City Visits: Keep Your Sanity While the Kids have a Blast

You’re visiting the City for the first time and you may not get back for years. You want to see (and show your kids) as much as possible, but where do you begin? Lower your expectations and increase flexability with smart planning.

It always seems like a great idea to plan lots of stimulating things for kids to see in the big city. After all how often do you get to visit New York City (or Washington DC, or Chicago, or Boston…)?

Considering that kids are equally amused by a revolving door as a $120 Broadway show, it’s usually worth scaling back your expectations and focusing on a few really cool things. Keep your daily itinerary realistic. Just like Christmas, if you keep giving kids more and more presents, each previous one loses its luster. Make a list of the things you really want to do and then cross out half of them. Stick with cool things that they can explore, and let them dictate the pace. Within reason.

But cutting the itinerary in half is just one way to boost your chances of a successful city visit. There are a few other factors that can make or break the experience: pick the right hotel, don't get caught waiting for food, let them play hard, but give them a chance to rest (even if your kids “don’t nap”).

Your hotel room can be your happy place
We like suites so that there is at least one private bedroom and a kitchenette. They also often have two bathrooms. As we say frequently on this blog, we like Residence Inns because they’re very kid friendly, they allow dogs, and there is a good (at least good enough) breakfast buffet each morning (some even have espresso machines). And there are also the Marriott Rewards points that Dan racks up during business trips.

Eat breakfast in the room, pack some snacks, and don't sweat lunch
Finding a place for lunch can often take a lot of time and energy, so have snacks on hand to take the edge off. If there is a breakfast buffet at the hotel room, grab an apple or two and a couple of mini boxes of cereal.

In New York and many other cities there are enough street vendors to make lunch easy. You can also get a deli recommendation from the hotel and buy some sandwiches before you head out. Also if the museum has a cafeteria, convenience may trump cuisine. That being said, there are also a lot of great places to eat, just have things planned so that you’re in the neighborhood (and stocked with snacks) before the lunch bell rings.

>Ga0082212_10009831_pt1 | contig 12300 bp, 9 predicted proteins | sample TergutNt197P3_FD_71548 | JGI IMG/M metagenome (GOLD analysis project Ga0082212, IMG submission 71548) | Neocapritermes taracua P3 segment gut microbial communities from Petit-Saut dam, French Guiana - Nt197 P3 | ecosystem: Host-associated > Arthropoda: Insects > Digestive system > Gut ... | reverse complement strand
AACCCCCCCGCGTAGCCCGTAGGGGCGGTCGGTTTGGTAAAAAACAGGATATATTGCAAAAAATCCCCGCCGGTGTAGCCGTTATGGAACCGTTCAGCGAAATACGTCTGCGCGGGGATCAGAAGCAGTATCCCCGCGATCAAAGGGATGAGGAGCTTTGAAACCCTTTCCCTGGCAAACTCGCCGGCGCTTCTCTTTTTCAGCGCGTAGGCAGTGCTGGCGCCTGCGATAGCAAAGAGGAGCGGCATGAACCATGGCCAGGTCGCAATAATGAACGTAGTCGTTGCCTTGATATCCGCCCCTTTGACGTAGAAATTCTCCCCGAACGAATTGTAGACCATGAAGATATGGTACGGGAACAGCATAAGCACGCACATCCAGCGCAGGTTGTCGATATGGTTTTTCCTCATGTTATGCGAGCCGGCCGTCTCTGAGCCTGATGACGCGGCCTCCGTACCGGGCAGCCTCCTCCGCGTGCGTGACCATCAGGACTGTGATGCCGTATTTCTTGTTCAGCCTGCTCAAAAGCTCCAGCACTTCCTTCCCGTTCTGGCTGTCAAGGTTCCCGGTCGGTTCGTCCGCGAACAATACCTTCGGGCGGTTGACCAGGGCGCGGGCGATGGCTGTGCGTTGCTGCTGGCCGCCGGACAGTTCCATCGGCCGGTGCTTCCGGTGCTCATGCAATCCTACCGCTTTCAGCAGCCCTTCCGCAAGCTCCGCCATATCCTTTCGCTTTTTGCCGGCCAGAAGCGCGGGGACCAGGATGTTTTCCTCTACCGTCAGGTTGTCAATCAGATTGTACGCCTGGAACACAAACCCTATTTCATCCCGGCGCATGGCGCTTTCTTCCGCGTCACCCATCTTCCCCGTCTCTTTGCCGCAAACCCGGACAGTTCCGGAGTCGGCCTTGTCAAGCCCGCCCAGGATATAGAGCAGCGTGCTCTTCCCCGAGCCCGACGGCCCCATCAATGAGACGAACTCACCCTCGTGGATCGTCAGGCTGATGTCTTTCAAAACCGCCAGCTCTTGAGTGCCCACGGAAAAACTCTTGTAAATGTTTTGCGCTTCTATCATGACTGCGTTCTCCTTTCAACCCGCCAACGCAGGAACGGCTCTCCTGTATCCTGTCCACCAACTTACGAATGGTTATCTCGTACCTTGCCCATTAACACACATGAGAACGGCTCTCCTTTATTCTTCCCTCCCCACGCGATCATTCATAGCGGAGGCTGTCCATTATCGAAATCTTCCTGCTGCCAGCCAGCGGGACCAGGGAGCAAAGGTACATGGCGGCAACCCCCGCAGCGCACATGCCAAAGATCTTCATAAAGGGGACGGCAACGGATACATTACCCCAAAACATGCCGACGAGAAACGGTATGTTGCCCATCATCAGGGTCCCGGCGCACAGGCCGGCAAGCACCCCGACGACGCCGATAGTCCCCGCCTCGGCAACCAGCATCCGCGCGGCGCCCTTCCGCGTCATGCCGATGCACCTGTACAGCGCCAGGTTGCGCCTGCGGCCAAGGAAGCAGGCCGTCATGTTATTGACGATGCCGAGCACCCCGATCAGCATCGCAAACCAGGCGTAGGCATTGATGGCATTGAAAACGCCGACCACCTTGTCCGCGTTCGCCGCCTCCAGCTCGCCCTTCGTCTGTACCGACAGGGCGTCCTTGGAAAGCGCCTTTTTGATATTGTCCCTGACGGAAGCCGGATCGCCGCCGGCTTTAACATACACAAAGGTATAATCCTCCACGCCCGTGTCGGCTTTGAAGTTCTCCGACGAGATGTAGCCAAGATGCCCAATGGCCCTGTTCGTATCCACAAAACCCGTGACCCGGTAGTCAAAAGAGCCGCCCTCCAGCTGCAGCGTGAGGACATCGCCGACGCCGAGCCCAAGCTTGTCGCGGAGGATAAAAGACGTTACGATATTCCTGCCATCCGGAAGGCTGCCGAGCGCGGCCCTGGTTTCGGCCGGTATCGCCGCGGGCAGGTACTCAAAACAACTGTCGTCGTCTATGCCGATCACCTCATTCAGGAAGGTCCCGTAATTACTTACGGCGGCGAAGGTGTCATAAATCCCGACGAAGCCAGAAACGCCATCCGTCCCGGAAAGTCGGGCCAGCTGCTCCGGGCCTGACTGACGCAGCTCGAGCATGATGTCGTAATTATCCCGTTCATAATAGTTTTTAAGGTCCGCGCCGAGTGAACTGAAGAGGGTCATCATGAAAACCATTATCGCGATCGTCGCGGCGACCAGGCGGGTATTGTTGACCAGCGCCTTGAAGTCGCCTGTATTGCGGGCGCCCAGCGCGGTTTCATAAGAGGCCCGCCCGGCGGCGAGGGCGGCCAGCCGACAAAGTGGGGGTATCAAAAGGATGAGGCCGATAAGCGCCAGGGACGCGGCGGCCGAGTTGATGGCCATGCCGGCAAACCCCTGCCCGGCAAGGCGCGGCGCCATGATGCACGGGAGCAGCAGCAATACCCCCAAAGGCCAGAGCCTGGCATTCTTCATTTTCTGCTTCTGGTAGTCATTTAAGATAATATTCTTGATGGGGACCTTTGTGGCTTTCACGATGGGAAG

Make time for playing
Find a playground for a lunchtime picnic or a post lunch play session. Kids love to run, climb and blow off steam even more than they love visiting museums. Hard to believe, but true. Not only will the kids get to play hard, but the parents get to rest and people-watch. Central Park in New York City and The National Mall in DC are great for this.

Take a break before dinner
Because the lines are shortest at museums and such, it often behooves you to get started early. As mentioned above, a quick breakfast in the hotel room or the lobby is a good strategy. But after an early start, an exciting museum, and playtime after lunch, the kids and parents are bound to be a bit tired. Do yourselves a favor: head to the hotel around 4:00 and kick back for a little while. Let the kids watch TV while you visit the cocktail lounge, take a shower, nap, read a book... whatever it takes to re-charge a little bit. Dinner will be a much better experience because of it. And depending on the age of the kids, you may even be able to sneak in an evening adventure (such as a ferry ride past the Statue of Liberty) after dinner without fear of an exhaustion crash.

Are we missing anything? Leave a comment and let us know!

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